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Welcome to the Paleofuture blog, where we explore past visions of the future. From flying cars and jetpacks to utopias and dystopias.

The Complete Book of Space Travel (1956)

The classic 1956 book The Complete Book of Space Travel contains some amazing imagery. The book was targeted at young boys and had that unique blend of sincerity, wonder and confidence we so often see in 1950s futurism. As early as 1956 the question was not if we'd explore the moon and other planets in our solar system, but when we would make this a reality. Chapter 22 is even titled, "If We Are Visited First."

Below is the introduction to the book as well as an illustration from the title page. Stay tuned as we look deeper into this paleo-futuristic classic in the coming weeks.

The first space pilot has already been born. He is probably between ten and sixteen years of age at this moment. Without doubt both he and his parents listen to radio and television programs dealing with much space adventure but with few accurate facts. This book is designed to outline the facts of space travel, and the conditions we expect to find in space and among the planets and stars. These facts alone are sufficiently exciting, since they are factors in man's greatest single adventure - the exploration of the universe.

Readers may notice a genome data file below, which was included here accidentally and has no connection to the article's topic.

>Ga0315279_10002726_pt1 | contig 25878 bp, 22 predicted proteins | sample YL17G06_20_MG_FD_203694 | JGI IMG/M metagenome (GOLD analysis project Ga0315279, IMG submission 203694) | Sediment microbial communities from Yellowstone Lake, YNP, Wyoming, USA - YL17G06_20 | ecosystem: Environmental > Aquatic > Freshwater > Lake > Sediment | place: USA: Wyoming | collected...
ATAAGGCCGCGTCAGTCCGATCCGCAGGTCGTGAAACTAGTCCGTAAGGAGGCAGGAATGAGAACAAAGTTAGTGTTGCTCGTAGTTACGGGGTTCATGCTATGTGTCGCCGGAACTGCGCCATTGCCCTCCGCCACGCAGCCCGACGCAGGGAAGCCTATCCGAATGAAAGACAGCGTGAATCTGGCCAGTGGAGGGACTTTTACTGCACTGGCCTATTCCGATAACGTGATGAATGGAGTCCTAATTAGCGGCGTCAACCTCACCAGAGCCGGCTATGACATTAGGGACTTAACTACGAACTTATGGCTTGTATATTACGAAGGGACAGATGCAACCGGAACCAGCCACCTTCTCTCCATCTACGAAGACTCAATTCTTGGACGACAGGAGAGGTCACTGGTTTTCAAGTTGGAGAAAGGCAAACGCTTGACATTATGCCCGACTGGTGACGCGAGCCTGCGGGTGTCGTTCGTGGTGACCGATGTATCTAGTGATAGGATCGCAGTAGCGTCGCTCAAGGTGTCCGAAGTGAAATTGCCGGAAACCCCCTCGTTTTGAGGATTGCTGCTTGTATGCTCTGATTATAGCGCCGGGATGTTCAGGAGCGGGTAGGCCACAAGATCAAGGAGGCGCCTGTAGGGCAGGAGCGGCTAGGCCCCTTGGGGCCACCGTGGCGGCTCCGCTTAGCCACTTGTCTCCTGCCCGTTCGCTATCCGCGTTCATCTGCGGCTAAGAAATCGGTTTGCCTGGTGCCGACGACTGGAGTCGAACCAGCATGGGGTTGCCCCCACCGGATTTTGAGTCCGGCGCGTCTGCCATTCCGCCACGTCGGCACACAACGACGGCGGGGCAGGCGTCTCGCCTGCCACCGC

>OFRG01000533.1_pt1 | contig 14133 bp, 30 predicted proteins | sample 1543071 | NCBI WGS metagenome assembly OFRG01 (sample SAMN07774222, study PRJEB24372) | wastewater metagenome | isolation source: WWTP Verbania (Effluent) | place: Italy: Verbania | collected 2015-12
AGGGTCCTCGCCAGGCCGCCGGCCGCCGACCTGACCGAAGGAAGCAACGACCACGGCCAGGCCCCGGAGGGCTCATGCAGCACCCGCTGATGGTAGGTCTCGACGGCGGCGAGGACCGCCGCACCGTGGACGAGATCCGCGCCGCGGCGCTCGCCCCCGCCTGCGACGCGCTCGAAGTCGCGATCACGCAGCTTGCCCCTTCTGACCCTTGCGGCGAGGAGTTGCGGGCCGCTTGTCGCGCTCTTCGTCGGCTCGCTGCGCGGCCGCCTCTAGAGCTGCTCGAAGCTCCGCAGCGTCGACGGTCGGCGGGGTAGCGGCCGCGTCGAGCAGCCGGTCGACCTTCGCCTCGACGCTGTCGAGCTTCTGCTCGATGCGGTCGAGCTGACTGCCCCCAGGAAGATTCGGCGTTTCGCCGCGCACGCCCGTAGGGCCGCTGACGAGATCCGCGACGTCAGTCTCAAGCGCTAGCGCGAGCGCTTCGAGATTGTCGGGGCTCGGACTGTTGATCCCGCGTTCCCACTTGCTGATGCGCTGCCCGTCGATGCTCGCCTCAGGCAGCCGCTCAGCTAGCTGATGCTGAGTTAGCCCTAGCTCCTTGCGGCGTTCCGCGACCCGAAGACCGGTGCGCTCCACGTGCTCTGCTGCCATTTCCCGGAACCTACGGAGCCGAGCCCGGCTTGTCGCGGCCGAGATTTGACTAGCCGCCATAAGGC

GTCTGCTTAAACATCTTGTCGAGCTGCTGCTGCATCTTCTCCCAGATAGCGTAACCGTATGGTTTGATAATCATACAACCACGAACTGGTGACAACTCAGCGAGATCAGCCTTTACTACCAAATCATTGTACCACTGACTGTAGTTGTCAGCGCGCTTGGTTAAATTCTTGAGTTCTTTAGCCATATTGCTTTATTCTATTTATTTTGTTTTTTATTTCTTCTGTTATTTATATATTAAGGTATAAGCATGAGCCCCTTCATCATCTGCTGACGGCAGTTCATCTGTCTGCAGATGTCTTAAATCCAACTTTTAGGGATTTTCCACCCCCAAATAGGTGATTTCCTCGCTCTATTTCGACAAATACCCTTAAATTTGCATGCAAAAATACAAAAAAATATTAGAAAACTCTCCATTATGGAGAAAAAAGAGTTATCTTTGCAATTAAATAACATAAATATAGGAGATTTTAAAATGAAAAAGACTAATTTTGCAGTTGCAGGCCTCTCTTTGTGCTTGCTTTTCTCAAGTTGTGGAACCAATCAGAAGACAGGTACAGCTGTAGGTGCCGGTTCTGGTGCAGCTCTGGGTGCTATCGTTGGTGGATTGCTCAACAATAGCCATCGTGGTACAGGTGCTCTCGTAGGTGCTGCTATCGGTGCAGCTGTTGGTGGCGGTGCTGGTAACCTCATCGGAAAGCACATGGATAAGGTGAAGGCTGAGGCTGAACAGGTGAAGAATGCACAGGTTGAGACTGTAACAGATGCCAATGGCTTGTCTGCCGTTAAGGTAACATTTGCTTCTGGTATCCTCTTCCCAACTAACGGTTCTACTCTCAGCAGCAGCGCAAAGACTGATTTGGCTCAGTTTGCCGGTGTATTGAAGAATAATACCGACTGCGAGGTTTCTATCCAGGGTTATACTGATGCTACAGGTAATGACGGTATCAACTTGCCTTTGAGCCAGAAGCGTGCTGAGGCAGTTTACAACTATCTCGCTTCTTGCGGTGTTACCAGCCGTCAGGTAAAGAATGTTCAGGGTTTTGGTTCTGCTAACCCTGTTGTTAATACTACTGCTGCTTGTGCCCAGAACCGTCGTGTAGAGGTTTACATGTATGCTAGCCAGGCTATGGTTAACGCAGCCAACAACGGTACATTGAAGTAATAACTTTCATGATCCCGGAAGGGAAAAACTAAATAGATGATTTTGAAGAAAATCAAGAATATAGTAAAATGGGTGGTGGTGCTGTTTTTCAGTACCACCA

This book has not been written for the space pilot alone. It is written for his engineer, his astrogator, the vast grounds crews who will design the ship, and the many people whose taxes and investments will make it vital to understand the problems and progress of space travel.

Space travel is already here. Flying saucers are probably indicative of space travel by a race other than ours. We are slowly solving the problems of man's own survival in space. It is only a matter of a few years, and many, many dollars, before our first space pilot will launch himself into the last frontier of exploration, adventure, and commerce.

We read much about space stations, the small man-made satellites which will be designed to circle the earth at an altitude of several thousand miles. Actually, these space stations will be very useful, even if space travel never develops any further, and we should know about them too.

Although much has been written about space travel, much of this material deals with the mechanics of ship construction to get us into space.

It is the purpose of this book, on the other hand, to show that space travel is also a biological problem, even perhaps to a greater extent than it is an engineering problem. Moreover it is the purpose of this book to describe, to the best of present knowledge, what we expect to encounter when we get to space. This is important, because the success of man's greatest adventure will depend upon being well prepared.

Today, space travel is one of the ultimate goals of scientific and military research. The familiar cry, "Who rules the moon controls the earth!" reflects our readiness to exploit space. Our military might is ready for space; our economic strength is ready for space; soon our ships will be ready for space.

Let's find out what space travel is all about.

See also:
Man and the Moon (1955)
Mars and Beyond (1957)
Challenge of Outer Space (circa 1950s)
Animal Life on Mars (1957)
Plant Life on Mars (1957)

Jamaican Food in 2000 A.D. (1969)

Flying Machines (circa 1885)

Flying Machines (circa 1885)